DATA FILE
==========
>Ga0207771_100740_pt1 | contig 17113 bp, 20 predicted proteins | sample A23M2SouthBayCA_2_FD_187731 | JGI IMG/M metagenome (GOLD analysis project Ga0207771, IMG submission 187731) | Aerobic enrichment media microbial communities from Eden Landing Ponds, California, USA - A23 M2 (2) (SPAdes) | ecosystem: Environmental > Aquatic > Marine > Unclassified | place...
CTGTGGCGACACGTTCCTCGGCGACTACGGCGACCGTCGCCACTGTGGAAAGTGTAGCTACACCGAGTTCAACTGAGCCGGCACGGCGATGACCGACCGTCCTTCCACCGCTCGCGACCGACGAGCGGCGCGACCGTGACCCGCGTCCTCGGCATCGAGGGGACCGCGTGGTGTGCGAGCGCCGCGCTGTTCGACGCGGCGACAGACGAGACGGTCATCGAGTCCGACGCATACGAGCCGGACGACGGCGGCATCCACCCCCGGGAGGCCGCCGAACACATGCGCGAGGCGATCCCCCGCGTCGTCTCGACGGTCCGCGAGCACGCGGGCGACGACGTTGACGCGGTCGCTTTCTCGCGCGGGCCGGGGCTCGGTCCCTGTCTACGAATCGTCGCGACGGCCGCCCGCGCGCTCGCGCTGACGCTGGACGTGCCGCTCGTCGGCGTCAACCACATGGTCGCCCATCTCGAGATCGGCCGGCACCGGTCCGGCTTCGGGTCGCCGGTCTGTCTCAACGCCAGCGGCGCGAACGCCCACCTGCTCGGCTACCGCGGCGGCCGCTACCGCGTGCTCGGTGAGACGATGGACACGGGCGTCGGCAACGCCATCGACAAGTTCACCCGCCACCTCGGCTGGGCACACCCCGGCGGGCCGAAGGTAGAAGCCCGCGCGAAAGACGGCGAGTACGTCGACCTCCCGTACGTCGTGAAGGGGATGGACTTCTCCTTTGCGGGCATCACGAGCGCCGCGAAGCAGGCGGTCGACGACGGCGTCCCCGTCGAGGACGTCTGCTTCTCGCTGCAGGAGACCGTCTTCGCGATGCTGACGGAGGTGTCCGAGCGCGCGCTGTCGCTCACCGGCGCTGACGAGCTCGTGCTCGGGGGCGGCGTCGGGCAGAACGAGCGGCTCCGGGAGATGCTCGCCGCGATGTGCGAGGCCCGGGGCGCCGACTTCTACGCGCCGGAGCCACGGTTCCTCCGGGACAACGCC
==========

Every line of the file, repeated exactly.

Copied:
>Ga0207771_100740_pt1 | contig 17113 bp, 20 predicted proteins | sample A23M2SouthBayCA_2_FD_187731 | JGI IMG/M metagenome (GOLD analysis project Ga0207771, IMG submission 187731) | Aerobic enrichment media microbial communities from Eden Landing Ponds, California, USA - A23 M2 (2) (SPAdes) | ecosystem: Environmental > Aquatic > Marine > Unclassified | place...
CTGTGGCGACACGTTCCTCGGCGACTACGGCGACCGTCGCCACTGTGGAAAGTGTAGCTACACCGAGTTCAACTGAGCCGGCACGGCGATGACCGACCGTCCTTCCACCGCTCGCGACCGACGAGCGGCGCGACCGTGACCCGCGTCCTCGGCATCGAGGGGACCGCGTGGTGTGCGAGCGCCGCGCTGTTCGACGCGGCGACAGACGAGACGGTCATCGAGTCCGACGCATACGAGCCGGACGACGGCGGCATCCACCCCCGGGAGGCCGCCGAACACATGCGCGAGGCGATCCCCCGCGTCGTCTCGACGGTCCGCGAGCACGCGGGCGACGACGTTGACGCGGTCGCTTTCTCGCGCGGGCCGGGGCTCGGTCCCTGTCTACGAATCGTCGCGACGGCCGCCCGCGCGCTCGCGCTGACGCTGGACGTGCCGCTCGTCGGCGTCAACCACATGGTCGCCCATCTCGAGATCGGCCGGCACCGGTCCGGCTTCGGGTCGCCGGTCTGTCTCAACGCCAGCGGCGCGAACGCCCACCTGCTCGGCTACCGCGGCGGCCGCTACCGCGTGCTCGGTGAGACGATGGACACGGGCGTCGGCAACGCCATCGACAAGTTCACCCGCCACCTCGGCTGGGCACACCCCGGCGGGCCGAAGGTAGAAGCCCGCGCGAAAGACGGCGAGTACGTCGACCTCCCGTACGTCGTGAAGGGGATGGACTTCTCCTTTGCGGGCATCACGAGCGCCGCGAAGCAGGCGGTCGACGACGGCGTCCCCGTCGAGGACGTCTGCTTCTCGCTGCAGGAGACCGTCTTCGCGATGCTGACGGAGGTGTCCGAGCGCGCGCTGTCGCTCACCGGCGCTGACGAGCTCGTGCTCGGGGGCGGCGTCGGGCAGAACGAGCGGCTCCGGGAGATGCTCGCCGCGATGTGCGAGGCCCGGGGCGCCGACTTCTACGCGCCGGAGCCACGGTTCCTCCGGGACAACGCC